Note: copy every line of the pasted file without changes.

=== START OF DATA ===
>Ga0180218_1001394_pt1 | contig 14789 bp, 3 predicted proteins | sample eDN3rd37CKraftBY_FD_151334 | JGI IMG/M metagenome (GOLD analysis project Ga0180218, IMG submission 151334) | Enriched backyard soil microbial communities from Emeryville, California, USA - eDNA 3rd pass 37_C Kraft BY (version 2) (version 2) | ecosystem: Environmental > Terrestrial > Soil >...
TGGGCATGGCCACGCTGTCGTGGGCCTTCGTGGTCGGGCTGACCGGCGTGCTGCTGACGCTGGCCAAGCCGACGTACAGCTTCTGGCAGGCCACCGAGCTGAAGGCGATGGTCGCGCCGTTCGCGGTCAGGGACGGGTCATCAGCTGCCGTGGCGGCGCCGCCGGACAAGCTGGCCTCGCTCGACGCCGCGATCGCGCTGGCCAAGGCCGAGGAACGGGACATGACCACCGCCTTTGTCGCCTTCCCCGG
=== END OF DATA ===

>Ga0180218_1001394_pt1 | contig 14789 bp, 3 predicted proteins | sample eDN3rd37CKraftBY_FD_151334 | JGI IMG/M metagenome (GOLD analysis project Ga0180218, IMG submission 151334) | Enriched backyard soil microbial communities from Emeryville, California, USA - eDNA 3rd pass 37_C Kraft BY (version 2) (version 2) | ecosystem: Environmental > Terrestrial > Soil >...
TGGGCATGGCCACGCTGTCGTGGGCCTTCGTGGTCGGGCTGACCGGCGTGCTGCTGACGCTGGCCAAGCCGACGTACAGCTTCTGGCAGGCCACCGAGCTGAAGGCGATGGTCGCGCCGTTCGCGGTCAGGGACGGGTCATCAGCTGCCGTGGCGGCGCCGCCGGACAAGCTGGCCTCGCTCGACGCCGCGATCGCGCTGGCCAAGGCCGAGGAACGGGACATGACCACCGCCTTTGTCGCCTTCCCCGG